From February 1818 to May 1820, 789 of the vessels visited, containing 7803 seamen, would have proceeded to sea, many of them on long and perilous voyages, without a leaf of the Sacred Scriptures, but for the well timed bounty of this society.
From the report of the society's agent at Gravesend, we shall inake the following extracts, reserving our remarks on this sub
ject, so intimately connected with the interests of our own seamen, for a future page of our work.
“ No. 25.-A poor black man bought a Bible, and, when paying for it, said, I have too much neglected this book ; I shall attend to it for the time to come.'"
“No. 269.- The Captain told me he commanded the Swift when I supplied that vessel, and observed, “The alteration which was effected in my crew, as it respects their manners, would tonish any one-they became quite different beings.""
“ No. 284.- We have got a Bible aft-the crew have none;' said the mate; 'much pains are used to mend the manners of our seamen--it will be a work of time, but better late than never.',
Ah!' said a young man, who was sitting in the cabin, there is that in the Bible calculated to make a man happy in any condition. I am sure it is so, because I have found it so.'"
“No. 303.-The pilot, a very steady kind of a man, came to me, and said, “Sir, do you recollect supplying a French brig at the time I was her pilot? You gave them a French Testament, which they read, and read aloud, alternately, from Gravesend to the Downs, where I left her, and left them reading.""
“ No. 410.--This is a fine new Scotch ship, in good order, with an excellent crew. Here I found 28 Bibles amongst 36 men. I was well received by the chief officer and the Captain's wife. She appeared very sensible and pious. She gave me a pleasing account of the Bible society in Aberdeen, and of the excellent order of the last ship her husband commanded, the great good done amongst the crew by means of Bible instruction ; to use her own words, she said, “Some of the seamen went to sea lions, and came home lambs.'"
“ No. 477.- This ship bad 188 convicts on board, and one box of Scriptures for their use. There were also 33 soldiers on board ; several desired to purchase pocket Bibles of me, and made known their wishes to their officer, who very much applauded them. I sold eight Bibles and three Testaments among them, and never have I witnessed before such an ardent desire after the Scriptures as I saw in most of those soldiers who purchased."
“No. 559.-'I am glad to see you, sir," said the Captain, an honest Scotchman. Have you any Bibles among the crew ?' I asked :
-Yes,' he replied, we have as many Bibles as we can read, and no more ; that is—one Bible for each man, and it would be a great shame to be without.' I observed, “You appear in good order, Captain.'—Ah,' he replied, they are obedient and well-disposed lads.''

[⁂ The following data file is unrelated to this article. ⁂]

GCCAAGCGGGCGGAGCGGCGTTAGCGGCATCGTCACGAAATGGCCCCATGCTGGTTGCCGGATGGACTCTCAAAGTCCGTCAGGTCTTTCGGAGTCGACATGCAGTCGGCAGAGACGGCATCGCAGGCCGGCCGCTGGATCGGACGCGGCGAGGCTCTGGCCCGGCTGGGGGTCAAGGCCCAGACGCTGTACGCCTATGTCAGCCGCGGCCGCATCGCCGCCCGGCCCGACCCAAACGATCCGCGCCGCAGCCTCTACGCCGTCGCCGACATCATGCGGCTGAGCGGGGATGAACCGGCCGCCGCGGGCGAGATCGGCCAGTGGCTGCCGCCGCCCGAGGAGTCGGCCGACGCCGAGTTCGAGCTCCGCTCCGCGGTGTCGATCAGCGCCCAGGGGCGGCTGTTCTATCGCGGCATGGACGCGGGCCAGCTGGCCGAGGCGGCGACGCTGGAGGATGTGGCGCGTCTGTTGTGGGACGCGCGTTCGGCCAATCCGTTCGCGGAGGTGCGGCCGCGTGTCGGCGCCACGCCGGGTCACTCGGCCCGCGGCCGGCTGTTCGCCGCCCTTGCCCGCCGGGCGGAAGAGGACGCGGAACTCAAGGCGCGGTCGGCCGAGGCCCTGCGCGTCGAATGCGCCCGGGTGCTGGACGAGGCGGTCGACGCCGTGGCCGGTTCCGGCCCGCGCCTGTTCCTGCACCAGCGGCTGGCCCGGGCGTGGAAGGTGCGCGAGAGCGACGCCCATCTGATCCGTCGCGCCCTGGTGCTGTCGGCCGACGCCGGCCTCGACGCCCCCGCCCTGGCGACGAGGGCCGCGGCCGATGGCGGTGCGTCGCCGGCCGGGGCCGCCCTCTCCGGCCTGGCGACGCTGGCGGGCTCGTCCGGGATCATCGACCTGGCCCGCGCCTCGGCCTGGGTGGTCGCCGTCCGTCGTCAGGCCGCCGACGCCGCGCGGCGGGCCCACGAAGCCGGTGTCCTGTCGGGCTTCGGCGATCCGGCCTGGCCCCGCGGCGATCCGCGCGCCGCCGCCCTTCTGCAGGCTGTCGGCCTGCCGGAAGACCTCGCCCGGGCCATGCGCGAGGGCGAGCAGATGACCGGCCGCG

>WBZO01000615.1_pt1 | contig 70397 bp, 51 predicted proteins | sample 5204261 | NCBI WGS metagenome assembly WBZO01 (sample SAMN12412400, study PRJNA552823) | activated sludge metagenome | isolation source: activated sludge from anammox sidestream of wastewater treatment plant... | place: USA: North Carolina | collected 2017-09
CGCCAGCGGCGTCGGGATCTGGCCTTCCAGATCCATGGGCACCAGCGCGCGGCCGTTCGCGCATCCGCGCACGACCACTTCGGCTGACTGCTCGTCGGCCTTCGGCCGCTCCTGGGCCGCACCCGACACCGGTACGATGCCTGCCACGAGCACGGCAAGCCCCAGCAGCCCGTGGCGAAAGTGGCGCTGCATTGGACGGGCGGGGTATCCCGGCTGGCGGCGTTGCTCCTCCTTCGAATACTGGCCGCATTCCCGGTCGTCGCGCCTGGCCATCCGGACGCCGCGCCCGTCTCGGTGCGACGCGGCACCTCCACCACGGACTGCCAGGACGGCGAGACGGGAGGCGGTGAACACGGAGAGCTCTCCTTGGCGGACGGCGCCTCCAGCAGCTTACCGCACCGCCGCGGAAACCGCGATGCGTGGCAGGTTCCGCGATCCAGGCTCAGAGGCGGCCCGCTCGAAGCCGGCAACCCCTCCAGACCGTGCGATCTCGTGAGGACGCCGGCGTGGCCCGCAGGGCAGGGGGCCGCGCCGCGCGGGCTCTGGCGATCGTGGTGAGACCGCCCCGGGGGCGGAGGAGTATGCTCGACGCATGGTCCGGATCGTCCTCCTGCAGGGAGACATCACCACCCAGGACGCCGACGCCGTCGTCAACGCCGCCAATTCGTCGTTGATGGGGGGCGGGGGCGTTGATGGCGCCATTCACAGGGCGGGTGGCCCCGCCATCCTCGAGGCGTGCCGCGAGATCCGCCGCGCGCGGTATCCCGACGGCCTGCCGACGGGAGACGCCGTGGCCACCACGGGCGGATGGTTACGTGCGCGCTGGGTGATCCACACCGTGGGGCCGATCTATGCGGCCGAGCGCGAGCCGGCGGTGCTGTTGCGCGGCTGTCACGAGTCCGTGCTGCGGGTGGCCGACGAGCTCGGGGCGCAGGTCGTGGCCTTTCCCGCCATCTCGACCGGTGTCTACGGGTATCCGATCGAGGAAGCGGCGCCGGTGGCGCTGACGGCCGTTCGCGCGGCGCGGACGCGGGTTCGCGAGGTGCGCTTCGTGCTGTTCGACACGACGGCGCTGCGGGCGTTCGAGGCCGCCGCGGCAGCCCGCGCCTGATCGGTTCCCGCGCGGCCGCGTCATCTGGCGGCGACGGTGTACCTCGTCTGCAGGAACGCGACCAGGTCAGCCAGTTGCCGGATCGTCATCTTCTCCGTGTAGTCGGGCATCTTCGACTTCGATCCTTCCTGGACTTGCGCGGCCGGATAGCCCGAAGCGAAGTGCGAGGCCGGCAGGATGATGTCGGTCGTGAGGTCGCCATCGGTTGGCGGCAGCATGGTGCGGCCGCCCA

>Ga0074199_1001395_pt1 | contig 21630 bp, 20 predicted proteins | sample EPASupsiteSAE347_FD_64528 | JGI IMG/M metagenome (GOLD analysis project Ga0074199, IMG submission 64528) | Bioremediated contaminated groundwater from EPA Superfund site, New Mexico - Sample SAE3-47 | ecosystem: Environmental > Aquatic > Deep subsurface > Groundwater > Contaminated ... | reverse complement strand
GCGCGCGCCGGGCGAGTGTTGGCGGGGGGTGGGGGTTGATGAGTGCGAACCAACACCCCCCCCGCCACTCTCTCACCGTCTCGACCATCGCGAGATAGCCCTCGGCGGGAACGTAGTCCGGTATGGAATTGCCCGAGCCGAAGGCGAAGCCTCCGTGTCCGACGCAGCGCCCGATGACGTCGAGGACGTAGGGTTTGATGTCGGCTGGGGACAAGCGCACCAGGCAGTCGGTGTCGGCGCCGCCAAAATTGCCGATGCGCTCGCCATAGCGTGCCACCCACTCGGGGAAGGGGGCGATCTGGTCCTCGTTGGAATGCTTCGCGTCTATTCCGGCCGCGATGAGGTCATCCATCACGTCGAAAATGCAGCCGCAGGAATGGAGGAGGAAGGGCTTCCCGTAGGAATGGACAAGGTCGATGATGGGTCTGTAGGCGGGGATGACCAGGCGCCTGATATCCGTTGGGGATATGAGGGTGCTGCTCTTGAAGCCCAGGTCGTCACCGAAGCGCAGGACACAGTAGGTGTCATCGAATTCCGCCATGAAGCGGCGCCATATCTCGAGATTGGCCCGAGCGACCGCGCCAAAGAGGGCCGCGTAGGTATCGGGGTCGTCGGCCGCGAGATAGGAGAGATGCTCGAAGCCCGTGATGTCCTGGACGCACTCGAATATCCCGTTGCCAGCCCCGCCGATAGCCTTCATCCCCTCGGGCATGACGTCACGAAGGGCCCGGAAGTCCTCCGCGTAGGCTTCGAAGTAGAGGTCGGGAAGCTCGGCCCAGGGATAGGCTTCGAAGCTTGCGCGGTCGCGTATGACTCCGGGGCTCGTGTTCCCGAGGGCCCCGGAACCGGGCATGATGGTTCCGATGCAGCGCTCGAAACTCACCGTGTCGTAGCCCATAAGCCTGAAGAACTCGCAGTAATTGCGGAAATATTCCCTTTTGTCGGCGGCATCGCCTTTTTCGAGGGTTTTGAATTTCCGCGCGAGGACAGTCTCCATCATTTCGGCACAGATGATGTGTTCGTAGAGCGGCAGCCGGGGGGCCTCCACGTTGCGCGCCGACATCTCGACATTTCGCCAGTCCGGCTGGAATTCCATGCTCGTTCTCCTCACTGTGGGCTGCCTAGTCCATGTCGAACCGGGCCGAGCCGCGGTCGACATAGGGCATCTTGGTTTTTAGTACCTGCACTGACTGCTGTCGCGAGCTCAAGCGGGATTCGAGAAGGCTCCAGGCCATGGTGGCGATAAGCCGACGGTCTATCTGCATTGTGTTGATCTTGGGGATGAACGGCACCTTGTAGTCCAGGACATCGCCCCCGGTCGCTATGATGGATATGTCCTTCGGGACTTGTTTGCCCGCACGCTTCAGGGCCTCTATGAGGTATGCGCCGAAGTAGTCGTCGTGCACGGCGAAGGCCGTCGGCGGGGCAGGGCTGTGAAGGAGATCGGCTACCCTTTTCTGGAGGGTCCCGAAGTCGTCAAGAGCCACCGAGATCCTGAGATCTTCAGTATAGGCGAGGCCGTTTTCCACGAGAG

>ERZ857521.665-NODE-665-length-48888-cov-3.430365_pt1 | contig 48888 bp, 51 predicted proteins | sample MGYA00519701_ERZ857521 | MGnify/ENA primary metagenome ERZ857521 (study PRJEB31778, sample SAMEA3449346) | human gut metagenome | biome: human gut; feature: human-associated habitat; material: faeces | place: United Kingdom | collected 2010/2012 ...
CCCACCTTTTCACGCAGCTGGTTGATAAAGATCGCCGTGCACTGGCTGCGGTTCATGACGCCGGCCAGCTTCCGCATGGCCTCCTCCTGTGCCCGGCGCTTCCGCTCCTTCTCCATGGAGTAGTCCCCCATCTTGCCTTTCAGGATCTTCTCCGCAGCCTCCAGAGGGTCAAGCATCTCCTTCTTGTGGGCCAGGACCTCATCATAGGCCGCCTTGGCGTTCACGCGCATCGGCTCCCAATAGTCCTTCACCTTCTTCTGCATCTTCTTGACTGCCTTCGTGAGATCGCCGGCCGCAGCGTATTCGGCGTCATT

“No. 693.—1 supplied this fine brig with one Bible and two Testaments. The Captain, who is a Lieutenant in the navy, called at my office, and said, 'You must excuse me, sir, not receiving the books you left on board, upon the terms expressed in VOL. VII.
has already taught it, and that is, the kindly influence which the mere presence of a human being has upon his fellows. Let the attention you bestow upon another be the genuine emanation of good will—and there is only one thing more to make it irresistible. The readiest way of finding access to a man's heart, is to go to his house--and there to perform the deed of kindness, or to acquit yourself of the wonted and the looked for acknowledgment. By putting yourself under the roof of a poor neighbour, you in a manner put yourself under his protection—you render him for the time your superior---you throw your reception on his generosity, and be assured that it is a confidence which will al most never fail you. If Christianity be the errand on which you move, it will open for you the door of every family; and even the profane and the profligate will come to recognise the worth of that principle which prompts the unwearied assiduity of your services. By every circuit which you make amongst them, you will attain a higher vantage-ground of moral and spiritual influenceand in spite of all that has been said of the ferocity of a city population, be assured that, in your rounds of visitation, you will meet with none of it, even among the lowest receptacles of human worthlessness. This is the home-walk in which you earn, if not proud, at least a peaceful popularity—the popularity of --the greetings of men who, touched even by your easiest services of kindness, have nothing to give of kindness back again; but in giving these pious attentions with the only popularity th ing after—the popularity that is won in the at the side of death-beds."
ENG MERCHANT SEAMEN'S By the second report of thi period of fifteen months, end containing 17,421 seamen agent at Gravesend. Or ed to be able to read.
Six hundred and nine for the use of seamen 2093 Testaments, have
From February 181 containing 7803 seame them on long and peri Scriptures, but for the
From the report of make the following e